Thursday, July 28, 2011

Bogia bug threatens copra yield



COPRA production could be drastically affected by up to 80% from the effect of the Bogia coconut syndrome, The National reports.

Provincial adviser Savi Godfried said the disease could easily wipe out most of the production yield from the coconut industry in the province.

He said the insect causing the disease was yet to be identified and authorities were awaiting the results of samples sent to Australia and the United Kingdom for testing.

“Our scientists are working to find the cause of and solution to the disease,” he said.

Godfried said the disease, which spread from one coconut tree to another, could prove costly to the rural farmers.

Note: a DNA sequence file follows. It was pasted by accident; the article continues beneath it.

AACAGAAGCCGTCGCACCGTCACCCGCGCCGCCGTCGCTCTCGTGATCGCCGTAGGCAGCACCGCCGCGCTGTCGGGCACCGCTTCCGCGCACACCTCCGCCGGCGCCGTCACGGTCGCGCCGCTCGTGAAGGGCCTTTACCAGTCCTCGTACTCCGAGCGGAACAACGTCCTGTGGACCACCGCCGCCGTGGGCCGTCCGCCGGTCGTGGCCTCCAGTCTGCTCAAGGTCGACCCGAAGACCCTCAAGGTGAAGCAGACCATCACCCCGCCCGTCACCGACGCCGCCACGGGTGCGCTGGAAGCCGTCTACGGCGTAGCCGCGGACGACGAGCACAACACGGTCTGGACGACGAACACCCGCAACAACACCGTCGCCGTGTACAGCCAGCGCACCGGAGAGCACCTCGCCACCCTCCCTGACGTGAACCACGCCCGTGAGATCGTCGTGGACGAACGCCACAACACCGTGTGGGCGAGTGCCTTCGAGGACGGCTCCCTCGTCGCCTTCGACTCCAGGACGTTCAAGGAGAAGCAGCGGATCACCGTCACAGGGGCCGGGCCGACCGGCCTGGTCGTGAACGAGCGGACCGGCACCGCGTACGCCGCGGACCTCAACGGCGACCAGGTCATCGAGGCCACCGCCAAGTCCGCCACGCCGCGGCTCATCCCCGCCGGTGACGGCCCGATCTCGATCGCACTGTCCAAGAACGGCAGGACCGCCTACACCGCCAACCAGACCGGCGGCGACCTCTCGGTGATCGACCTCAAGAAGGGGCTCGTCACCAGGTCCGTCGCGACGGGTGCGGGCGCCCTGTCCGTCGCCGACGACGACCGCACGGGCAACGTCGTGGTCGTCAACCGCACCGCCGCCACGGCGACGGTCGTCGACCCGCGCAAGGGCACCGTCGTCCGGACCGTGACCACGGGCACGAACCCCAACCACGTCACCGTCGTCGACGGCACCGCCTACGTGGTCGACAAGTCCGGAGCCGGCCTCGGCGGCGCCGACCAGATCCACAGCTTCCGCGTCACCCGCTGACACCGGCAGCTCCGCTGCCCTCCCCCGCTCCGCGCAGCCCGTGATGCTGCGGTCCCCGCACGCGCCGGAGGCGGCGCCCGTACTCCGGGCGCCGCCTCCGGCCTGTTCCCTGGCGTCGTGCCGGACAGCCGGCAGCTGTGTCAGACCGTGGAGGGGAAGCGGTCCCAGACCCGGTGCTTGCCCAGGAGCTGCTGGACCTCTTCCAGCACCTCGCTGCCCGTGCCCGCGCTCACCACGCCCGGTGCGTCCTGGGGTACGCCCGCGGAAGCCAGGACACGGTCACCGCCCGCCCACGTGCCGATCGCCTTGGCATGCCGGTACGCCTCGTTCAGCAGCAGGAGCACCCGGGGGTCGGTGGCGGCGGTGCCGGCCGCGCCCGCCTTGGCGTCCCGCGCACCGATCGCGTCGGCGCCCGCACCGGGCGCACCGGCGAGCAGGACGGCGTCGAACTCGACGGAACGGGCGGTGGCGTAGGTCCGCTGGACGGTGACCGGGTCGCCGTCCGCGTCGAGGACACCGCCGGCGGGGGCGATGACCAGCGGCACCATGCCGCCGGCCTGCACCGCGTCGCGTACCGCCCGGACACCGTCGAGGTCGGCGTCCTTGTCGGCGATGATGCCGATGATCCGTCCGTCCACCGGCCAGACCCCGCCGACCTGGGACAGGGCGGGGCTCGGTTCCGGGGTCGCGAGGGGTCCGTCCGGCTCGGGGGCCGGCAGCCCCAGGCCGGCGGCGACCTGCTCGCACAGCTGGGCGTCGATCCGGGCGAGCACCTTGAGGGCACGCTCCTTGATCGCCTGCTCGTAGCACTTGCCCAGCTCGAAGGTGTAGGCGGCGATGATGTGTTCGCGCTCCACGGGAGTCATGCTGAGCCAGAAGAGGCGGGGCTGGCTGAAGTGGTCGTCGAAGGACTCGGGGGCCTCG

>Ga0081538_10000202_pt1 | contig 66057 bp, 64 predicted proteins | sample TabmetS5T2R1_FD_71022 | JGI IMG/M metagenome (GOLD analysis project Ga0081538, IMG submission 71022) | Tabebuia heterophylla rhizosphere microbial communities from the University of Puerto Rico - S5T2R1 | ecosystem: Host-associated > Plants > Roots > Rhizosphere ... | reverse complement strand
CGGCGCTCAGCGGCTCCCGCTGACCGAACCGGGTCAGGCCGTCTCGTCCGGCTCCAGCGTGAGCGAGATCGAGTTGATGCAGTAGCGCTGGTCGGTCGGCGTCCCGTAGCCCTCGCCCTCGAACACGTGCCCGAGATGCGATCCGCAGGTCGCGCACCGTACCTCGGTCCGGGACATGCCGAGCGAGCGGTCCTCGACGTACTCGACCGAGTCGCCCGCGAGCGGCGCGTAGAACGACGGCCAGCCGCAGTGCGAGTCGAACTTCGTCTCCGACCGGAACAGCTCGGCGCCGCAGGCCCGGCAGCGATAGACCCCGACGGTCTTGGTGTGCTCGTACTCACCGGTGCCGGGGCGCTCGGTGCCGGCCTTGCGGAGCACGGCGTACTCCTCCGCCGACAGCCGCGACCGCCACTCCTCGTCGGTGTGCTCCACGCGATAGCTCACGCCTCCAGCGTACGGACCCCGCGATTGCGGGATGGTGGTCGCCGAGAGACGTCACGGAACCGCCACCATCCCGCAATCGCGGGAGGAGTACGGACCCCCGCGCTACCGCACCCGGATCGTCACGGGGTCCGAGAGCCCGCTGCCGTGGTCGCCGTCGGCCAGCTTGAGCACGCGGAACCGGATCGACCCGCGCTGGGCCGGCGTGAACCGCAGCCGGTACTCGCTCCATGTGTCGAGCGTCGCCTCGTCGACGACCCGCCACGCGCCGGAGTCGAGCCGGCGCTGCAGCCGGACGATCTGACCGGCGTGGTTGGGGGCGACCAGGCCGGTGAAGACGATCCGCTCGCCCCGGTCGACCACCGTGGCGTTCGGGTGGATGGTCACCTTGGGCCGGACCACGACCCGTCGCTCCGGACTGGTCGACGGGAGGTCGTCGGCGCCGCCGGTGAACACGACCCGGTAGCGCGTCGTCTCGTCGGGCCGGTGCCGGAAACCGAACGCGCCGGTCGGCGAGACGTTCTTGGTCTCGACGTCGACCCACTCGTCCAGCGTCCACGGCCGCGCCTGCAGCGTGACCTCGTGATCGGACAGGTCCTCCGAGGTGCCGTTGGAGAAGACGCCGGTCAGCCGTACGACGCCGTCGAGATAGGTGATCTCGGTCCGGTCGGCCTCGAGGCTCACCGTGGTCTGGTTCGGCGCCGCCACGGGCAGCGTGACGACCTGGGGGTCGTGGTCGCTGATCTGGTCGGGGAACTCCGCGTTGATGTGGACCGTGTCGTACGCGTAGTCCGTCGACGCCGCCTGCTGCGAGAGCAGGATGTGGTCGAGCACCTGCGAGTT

“Their chidren’s school fees, medical and food sources will be affected,” he said.

The coconut trees affected have their leaves turn brown, lose the nuts and the crown eventually falling off.

A public notice had been issued to warn locals of a possible epidemic.

Godfried said trees bearing betelnut and bananas had also been affected by the mysterious bug.

Meanwhile, the cocoa pod borer has spread to Karkar Island.

“Gradually, it will affect plantations along the North Coast,” Godfried said.

“Our current strategy is to empower communities to consider the application of pest disease management.

“The best practice management to improve cocoa condition in respective location includes cutting grass, digging drains, pruning shades, pruning cocoa trees, regular harvesting of dry pods, regular removal of dry and disease pods and burying infected pods.”

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